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Jessica Keune
,
Christian Ohlwein
, and
Andreas Hense

Abstract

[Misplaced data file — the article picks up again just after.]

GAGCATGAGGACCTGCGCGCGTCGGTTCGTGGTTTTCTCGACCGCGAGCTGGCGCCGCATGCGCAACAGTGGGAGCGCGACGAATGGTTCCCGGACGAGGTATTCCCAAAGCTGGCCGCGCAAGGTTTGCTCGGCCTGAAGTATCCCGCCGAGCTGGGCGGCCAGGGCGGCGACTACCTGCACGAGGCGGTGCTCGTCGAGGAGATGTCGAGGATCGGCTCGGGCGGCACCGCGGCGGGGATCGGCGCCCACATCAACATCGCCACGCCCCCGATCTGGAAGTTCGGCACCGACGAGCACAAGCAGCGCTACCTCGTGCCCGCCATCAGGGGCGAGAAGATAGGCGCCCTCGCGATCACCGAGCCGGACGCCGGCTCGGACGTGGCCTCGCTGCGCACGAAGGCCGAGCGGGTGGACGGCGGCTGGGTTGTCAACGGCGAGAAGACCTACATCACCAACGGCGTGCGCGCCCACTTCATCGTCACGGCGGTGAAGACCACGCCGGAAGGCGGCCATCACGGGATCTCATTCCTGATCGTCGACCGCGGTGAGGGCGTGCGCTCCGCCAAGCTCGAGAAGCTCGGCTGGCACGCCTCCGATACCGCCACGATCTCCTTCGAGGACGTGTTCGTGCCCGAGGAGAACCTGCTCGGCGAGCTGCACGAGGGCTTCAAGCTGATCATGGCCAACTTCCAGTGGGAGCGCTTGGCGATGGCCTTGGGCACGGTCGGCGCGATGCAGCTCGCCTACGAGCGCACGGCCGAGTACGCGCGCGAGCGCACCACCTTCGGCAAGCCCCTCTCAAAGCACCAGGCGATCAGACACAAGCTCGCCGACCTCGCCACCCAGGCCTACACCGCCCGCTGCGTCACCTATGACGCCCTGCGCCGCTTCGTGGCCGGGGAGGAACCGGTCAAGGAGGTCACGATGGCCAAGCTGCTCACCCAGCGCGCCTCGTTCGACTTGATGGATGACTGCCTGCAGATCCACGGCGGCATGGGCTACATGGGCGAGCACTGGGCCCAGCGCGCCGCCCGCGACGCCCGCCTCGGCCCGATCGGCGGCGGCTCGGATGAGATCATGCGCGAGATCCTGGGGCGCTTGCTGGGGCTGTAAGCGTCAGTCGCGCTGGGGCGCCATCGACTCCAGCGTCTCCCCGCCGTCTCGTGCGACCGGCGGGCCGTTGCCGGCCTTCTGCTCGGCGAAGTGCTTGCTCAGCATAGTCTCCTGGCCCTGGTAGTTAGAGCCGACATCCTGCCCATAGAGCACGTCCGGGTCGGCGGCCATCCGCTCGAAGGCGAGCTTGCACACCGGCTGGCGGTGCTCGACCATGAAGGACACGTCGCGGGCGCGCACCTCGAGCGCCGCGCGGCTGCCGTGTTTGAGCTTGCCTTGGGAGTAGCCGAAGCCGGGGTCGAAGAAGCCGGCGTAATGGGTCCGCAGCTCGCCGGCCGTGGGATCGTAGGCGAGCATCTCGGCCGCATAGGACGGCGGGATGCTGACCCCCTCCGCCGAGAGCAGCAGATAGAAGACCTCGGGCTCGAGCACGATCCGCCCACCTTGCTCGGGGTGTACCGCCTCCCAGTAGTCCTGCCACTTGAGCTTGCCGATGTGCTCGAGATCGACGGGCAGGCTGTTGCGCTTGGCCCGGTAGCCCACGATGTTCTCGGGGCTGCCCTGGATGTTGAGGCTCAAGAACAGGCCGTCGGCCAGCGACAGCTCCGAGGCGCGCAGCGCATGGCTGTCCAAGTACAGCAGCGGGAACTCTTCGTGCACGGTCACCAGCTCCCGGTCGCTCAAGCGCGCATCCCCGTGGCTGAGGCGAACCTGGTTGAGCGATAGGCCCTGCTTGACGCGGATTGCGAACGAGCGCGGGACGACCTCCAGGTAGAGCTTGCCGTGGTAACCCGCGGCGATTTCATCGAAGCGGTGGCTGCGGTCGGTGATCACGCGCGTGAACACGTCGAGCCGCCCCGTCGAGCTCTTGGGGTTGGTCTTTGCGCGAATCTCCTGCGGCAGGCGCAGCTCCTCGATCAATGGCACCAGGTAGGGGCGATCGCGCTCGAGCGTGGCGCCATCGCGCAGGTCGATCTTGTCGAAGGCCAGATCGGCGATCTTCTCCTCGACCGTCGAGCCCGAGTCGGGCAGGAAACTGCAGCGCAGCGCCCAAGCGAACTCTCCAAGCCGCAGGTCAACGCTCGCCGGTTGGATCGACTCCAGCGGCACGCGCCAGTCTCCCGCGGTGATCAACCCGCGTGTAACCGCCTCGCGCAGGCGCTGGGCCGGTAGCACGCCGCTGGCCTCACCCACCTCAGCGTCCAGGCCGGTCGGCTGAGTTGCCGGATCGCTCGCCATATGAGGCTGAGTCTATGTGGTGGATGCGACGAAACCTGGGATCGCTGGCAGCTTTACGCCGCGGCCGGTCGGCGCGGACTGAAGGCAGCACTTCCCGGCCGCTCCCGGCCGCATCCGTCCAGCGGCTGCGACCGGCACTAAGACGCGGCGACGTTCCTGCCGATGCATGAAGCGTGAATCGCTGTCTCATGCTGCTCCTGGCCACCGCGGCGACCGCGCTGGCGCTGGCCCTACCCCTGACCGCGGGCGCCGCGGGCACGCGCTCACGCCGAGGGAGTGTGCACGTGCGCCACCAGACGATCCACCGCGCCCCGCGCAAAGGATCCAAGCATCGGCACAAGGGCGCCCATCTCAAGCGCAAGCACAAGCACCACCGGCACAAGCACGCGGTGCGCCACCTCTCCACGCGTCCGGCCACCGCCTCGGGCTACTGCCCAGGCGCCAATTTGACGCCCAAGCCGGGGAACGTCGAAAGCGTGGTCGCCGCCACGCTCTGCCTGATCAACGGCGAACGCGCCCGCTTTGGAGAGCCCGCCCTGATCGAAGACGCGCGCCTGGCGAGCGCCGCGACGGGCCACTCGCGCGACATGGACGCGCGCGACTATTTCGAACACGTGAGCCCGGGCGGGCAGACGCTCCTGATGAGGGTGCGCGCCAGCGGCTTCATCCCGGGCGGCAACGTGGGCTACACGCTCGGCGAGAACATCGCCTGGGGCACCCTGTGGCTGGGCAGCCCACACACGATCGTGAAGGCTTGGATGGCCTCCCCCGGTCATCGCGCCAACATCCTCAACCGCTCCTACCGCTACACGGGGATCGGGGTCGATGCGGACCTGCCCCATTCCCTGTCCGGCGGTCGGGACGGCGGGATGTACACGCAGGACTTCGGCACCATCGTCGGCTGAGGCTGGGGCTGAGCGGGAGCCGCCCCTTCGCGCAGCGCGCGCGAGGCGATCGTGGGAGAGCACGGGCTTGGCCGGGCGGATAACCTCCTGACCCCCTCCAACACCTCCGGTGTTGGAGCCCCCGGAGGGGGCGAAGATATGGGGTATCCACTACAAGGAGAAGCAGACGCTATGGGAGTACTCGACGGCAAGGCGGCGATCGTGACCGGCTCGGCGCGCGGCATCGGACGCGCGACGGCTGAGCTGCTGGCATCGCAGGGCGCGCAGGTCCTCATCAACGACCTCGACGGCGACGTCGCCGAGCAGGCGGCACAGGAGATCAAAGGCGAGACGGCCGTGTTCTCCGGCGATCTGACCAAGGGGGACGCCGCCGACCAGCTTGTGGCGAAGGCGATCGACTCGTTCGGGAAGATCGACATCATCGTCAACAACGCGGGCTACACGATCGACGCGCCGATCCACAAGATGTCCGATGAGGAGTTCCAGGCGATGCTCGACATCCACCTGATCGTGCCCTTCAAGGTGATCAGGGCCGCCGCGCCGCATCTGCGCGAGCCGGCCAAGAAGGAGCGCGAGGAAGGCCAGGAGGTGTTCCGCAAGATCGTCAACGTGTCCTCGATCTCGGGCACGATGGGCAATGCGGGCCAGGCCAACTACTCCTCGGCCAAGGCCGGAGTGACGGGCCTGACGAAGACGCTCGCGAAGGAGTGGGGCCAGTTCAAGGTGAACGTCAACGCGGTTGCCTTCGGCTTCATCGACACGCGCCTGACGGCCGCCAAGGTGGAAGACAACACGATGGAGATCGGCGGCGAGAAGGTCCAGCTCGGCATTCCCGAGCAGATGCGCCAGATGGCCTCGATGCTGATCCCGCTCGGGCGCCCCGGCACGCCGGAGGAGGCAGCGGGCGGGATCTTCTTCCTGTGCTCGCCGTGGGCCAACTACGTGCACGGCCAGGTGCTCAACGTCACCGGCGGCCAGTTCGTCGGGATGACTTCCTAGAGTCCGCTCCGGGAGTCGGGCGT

Ensemble weather forecasting has been operational for two decades now. However, the related uncertainty analysis in terms of probabilistic postprocessing still focuses on single variables, grid points, or stations. Inevitable dependencies in space and time and between variables are often ignored. To address this problem, two probabilistic postprocessing methods are presented, which are multivariate versions of Gaussian fit and kernel dressing, respectively. The multivariate case requires the estimation of a full rank, invertible covariance matrix. For this purpose, a Graphical Least Absolute Shrinkage and Selection Operators (GLASSO) estimator has been employed that is based on sparse undirected graphical models regularized by an L1 penalty term in order to parameterize the full rank inverse covariance. In all cases, the result is a multidimensional probability density. The forecasts used to test the approach are station forecasts of 2-m temperature and surface pressure from four main global ensemble prediction systems (EPS) with medium-range weather forecasts: the NCEP Global Ensemble Forecast System (GEFS), the Met Office Global and Regional Ensemble Prediction System (MOGREPS), the Canadian Meteorological Centre (CMC) Global Ensemble Prediction System (GEPS), and the ECMWF EPS. To evaluate the multivariate probabilistic postprocessing, especially the uncertainty estimates, common verification methods such as the analysis rank histogram and the continuous ranked probability score (CRPS) are applied. Furthermore, a multivariate extension of the CRPS, the energy score, allows for the verification of a complete medium-range forecast as well as for determining its predictability. It is shown that the predictability is similar for all of the examined ensemble prediction systems, whereas the GLASSO proved to be a useful tool for calibrating the commonly observed underdispersion of ensemble forecasts during the first few lead days by using information from the full covariance matrix.

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